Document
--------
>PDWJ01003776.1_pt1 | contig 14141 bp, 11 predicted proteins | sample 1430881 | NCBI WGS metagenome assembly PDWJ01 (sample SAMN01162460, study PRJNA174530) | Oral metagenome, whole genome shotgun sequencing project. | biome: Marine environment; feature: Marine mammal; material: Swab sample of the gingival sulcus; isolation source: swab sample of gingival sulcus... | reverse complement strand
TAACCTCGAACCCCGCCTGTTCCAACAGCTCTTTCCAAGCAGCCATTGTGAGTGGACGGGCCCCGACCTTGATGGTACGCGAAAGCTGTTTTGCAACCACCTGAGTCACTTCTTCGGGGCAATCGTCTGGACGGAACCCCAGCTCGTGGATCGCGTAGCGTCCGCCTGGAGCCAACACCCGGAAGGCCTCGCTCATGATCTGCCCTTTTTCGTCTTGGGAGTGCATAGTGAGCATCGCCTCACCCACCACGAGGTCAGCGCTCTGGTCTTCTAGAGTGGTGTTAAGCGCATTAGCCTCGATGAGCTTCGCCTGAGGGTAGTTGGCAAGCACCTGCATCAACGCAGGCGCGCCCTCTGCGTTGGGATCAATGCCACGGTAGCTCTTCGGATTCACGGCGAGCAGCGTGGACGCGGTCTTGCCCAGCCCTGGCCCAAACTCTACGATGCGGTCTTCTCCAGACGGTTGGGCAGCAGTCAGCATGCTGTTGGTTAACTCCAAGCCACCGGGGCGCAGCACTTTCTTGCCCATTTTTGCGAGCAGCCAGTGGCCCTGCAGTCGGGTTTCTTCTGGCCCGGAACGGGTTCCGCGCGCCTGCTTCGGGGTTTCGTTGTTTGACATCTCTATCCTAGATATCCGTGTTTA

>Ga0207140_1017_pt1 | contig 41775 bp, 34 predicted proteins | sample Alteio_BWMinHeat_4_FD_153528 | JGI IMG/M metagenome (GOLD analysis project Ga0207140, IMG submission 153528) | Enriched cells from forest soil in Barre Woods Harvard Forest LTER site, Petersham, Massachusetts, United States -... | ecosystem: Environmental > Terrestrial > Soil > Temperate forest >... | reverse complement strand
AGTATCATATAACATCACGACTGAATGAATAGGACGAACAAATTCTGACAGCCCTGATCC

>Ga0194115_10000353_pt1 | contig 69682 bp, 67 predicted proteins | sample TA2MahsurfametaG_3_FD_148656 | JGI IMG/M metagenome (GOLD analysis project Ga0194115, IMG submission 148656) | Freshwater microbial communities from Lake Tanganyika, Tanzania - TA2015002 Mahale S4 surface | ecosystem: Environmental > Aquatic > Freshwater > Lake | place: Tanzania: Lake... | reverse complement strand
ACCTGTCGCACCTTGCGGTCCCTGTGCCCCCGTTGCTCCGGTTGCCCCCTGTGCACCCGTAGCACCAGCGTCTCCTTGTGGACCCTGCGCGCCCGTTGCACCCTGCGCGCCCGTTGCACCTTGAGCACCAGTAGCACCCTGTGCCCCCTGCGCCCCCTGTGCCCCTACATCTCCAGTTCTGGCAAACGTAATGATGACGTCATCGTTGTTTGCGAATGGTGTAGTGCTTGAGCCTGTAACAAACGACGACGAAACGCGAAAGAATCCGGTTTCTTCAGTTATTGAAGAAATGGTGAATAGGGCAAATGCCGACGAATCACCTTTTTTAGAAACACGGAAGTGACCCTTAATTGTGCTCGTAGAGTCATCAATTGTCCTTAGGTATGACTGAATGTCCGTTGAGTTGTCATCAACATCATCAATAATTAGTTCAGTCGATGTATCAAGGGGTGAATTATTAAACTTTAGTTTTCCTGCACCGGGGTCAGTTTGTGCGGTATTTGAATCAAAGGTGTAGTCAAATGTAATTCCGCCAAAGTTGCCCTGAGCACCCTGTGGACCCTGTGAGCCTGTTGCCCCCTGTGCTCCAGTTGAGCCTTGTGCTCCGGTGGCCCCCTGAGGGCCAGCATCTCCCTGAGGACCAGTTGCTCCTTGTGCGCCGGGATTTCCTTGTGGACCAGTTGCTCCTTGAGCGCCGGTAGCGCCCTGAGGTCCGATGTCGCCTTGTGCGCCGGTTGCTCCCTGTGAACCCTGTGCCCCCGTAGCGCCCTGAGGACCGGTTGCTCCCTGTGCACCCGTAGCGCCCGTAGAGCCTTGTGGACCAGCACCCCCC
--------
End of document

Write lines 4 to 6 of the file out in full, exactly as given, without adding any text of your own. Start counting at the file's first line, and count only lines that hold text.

AGTATCATATAACATCACGACTGAATGAATAGGACGAACAAATTCTGACAGCCCTGATCC

>Ga0194115_10000353_pt1 | contig 69682 bp, 67 predicted proteins | sample TA2MahsurfametaG_3_FD_148656 | JGI IMG/M metagenome (GOLD analysis project Ga0194115, IMG submission 148656) | Freshwater microbial communities from Lake Tanganyika, Tanzania - TA2015002 Mahale S4 surface | ecosystem: Environmental > Aquatic > Freshwater > Lake | place: Tanzania: Lake... | reverse complement strand
ACCTGTCGCACCTTGCGGTCCCTGTGCCCCCGTTGCTCCGGTTGCCCCCTGTGCACCCGTAGCACCAGCGTCTCCTTGTGGACCCTGCGCGCCCGTTGCACCCTGCGCGCCCGTTGCACCTTGAGCACCAGTAGCACCCTGTGCCCCCTGCGCCCCCTGTGCCCCTACATCTCCAGTTCTGGCAAACGTAATGATGACGTCATCGTTGTTTGCGAATGGTGTAGTGCTTGAGCCTGTAACAAACGACGACGAAACGCGAAAGAATCCGGTTTCTTCAGTTATTGAAGAAATGGTGAATAGGGCAAATGCCGACGAATCACCTTTTTTAGAAACACGGAAGTGACCCTTAATTGTGCTCGTAGAGTCATCAATTGTCCTTAGGTATGACTGAATGTCCGTTGAGTTGTCATCAACATCATCAATAATTAGTTCAGTCGATGTATCAAGGGGTGAATTATTAAACTTTAGTTTTCCTGCACCGGGGTCAGTTTGTGCGGTATTTGAATCAAAGGTGTAGTCAAATGTAATTCCGCCAAAGTTGCCCTGAGCACCCTGTGGACCCTGTGAGCCTGTTGCCCCCTGTGCTCCAGTTGAGCCTTGTGCTCCGGTGGCCCCCTGAGGGCCAGCATCTCCCTGAGGACCAGTTGCTCCTTGTGCGCCGGGATTTCCTTGTGGACCAGTTGCTCCTTGAGCGCCGGTAGCGCCCTGAGGTCCGATGTCGCCTTGTGCGCCGGTTGCTCCCTGTGAACCCTGTGCCCCCGTAGCGCCCTGAGGACCGGTTGCTCCCTGTGCACCCGTAGCGCCCGTAGAGCCTTGTGGACCAGCACCCCCC